The use-case I'm targeting is a schema that has multiple tables with ~800 columns, most of which have only the first 50 or so values set. 800 columns would require 800 bits in a bitmap which equates to 100 bytes. With 8-byte alignment the row bitmap would take up 104 bytes with the current implementation. If only the first 50 or so columns are actually non-null, then the minimum bitmap size wouldn't need to be more than 8 bytes, which means the proposed change would save 96 bytes. For the data set I have in mind roughly 90% of the rows would fall into the category of needing only 8 bytes for the null bitmap.
What kind of test results would prove that this is a net win (or not a net loss) for typical cases? Are you interested in some insert performance tests? Also, how would you define a typical case (e.g. what kind of data shape)?
From: Tom Lane <email@example.com>
To: Jameison Martin <firstname.lastname@example.org>
Cc: "email@example.com" <firstname.lastname@example.org>
Sent: Tuesday, April 17, 2012 9:38 AM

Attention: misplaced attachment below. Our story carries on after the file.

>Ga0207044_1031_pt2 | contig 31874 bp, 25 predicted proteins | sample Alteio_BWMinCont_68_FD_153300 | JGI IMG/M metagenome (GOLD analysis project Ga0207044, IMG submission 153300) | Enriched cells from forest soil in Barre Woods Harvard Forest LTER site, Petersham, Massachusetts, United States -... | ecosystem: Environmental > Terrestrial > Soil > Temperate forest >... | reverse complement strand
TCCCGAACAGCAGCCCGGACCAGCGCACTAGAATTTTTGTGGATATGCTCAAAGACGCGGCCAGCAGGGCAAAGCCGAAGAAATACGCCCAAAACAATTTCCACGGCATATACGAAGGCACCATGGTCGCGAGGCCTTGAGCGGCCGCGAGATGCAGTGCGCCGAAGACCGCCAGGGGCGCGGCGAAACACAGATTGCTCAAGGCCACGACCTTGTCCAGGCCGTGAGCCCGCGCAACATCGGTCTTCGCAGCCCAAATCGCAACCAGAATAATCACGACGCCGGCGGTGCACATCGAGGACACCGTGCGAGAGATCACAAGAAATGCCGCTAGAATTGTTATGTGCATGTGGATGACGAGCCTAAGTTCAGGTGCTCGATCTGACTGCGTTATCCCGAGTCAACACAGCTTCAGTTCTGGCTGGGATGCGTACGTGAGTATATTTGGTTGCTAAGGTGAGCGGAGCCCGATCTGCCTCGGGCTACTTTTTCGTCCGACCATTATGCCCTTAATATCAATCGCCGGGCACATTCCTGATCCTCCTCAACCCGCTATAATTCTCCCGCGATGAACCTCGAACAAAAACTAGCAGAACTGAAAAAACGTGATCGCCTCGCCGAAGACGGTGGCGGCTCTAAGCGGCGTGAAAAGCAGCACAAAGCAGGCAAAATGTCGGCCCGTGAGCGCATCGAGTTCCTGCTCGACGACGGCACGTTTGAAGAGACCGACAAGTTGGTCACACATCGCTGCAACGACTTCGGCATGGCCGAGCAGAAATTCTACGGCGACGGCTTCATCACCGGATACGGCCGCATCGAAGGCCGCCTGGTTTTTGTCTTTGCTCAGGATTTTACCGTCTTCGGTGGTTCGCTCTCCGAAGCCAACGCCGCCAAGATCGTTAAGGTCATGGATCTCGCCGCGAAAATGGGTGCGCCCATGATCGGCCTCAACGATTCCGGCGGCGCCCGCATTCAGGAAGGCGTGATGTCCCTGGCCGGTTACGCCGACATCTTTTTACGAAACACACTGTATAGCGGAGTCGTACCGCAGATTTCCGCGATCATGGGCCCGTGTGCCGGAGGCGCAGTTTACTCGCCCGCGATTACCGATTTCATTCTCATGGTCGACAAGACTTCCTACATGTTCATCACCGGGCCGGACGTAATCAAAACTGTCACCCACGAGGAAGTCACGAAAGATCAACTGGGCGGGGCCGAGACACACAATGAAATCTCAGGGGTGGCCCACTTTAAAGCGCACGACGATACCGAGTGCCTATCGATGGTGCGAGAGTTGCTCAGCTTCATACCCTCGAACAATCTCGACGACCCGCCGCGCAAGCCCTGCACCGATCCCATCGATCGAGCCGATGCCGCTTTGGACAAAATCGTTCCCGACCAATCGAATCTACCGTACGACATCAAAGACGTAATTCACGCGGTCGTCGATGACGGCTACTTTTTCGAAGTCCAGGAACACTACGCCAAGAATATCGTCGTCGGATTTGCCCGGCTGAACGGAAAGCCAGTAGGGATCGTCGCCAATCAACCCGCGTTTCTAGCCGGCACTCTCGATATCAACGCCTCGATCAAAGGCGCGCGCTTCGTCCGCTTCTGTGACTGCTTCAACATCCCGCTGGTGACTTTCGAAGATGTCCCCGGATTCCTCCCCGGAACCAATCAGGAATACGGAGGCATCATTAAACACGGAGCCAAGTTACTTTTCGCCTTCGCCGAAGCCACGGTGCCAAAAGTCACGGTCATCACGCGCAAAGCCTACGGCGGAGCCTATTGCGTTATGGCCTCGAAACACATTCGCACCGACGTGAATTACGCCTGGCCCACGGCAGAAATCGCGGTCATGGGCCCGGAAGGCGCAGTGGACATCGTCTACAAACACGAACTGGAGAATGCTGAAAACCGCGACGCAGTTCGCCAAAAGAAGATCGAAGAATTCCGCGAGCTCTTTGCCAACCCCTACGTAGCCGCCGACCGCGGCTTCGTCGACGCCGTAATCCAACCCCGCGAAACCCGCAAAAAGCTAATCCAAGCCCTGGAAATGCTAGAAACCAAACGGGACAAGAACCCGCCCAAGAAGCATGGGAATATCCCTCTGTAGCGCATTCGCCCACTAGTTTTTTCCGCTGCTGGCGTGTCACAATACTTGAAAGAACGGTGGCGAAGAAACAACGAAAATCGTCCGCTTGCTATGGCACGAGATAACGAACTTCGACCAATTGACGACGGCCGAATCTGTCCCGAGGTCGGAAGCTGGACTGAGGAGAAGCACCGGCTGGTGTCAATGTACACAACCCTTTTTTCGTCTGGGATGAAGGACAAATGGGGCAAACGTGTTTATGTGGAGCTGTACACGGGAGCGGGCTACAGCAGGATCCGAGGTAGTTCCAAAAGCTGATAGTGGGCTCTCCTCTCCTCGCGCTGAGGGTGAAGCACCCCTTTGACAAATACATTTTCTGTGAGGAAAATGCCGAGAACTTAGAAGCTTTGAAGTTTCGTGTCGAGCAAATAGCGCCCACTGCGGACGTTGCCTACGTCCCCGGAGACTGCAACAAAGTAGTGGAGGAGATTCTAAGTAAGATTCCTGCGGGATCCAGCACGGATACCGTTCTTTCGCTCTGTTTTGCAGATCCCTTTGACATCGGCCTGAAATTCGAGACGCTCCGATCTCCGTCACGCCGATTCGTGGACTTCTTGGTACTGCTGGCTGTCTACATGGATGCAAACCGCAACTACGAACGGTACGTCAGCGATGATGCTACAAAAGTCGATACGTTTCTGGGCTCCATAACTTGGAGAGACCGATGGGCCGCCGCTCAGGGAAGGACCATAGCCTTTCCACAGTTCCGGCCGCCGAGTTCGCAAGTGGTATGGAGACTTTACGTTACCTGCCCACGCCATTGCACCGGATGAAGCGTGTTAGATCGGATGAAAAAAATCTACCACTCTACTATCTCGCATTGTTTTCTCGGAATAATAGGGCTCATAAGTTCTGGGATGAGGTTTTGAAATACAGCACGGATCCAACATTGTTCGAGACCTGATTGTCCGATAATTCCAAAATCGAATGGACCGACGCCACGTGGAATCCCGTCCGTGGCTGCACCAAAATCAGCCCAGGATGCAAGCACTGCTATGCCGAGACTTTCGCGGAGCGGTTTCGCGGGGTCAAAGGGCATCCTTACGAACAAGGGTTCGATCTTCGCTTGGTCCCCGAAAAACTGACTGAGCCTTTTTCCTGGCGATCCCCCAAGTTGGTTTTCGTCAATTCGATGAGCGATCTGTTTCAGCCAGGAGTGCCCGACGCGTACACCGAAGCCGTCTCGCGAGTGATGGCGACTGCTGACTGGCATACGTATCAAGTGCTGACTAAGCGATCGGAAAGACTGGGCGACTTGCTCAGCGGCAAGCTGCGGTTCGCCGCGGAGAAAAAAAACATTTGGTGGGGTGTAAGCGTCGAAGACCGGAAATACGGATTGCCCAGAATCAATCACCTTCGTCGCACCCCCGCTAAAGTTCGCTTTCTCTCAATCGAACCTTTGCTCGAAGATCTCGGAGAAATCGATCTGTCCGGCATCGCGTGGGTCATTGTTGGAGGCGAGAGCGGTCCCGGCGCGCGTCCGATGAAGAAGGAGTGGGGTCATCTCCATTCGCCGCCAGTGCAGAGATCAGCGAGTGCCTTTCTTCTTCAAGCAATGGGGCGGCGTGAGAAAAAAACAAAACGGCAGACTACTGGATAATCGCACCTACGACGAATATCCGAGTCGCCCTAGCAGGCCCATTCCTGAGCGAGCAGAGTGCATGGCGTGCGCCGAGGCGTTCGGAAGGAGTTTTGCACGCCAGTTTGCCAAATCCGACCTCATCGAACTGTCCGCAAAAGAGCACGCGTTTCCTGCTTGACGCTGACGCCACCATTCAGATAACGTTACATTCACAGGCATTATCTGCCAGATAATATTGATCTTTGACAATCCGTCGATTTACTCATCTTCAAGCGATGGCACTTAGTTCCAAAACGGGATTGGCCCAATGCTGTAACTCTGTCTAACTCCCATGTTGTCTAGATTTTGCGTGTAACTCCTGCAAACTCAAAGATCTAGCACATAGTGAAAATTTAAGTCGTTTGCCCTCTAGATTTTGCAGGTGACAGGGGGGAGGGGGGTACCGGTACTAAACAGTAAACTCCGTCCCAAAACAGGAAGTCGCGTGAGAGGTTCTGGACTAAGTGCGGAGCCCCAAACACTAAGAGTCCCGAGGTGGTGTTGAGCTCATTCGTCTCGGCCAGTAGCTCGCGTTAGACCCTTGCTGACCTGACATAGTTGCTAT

Subject: Re: [HACKERS] patch submission: truncate trailing nulls from heap rows to reduce the size of the null bitmap
Jameison Martin <email@example.com> writes:
The following patch truncates trailing null attributes from heap rows to reduce the size of the row bitmap.This has been discussed before, but it always seemed that the
cost-benefit ratio was exceedingly questionable. You don't get any
savings whatsoever unless you reduce the size of the null bitmap across
a MAXALIGN boundary, which more and more often is 64 bits, so that the
frequency with which the optimization wins anything doesn't look likely
to be that high. And on the other side of the coin, you're adding
cycles to every single tuple-construction operation to make this work.
The introduction of bugs doesn't seem improbable either. (Just because
tuples in user tables might have unexpected natts values doesn't mean
that the code is, or should be, prepared to
tolerate that in system
tables or plan-constructed tuples.)
So what I'd like to see is some concrete test results proving that this
is a net win, or at least not a net loss, for typical cases. Just
asserting that it might be a win for certain usage patterns doesn't do
it for me.
regards, tom lane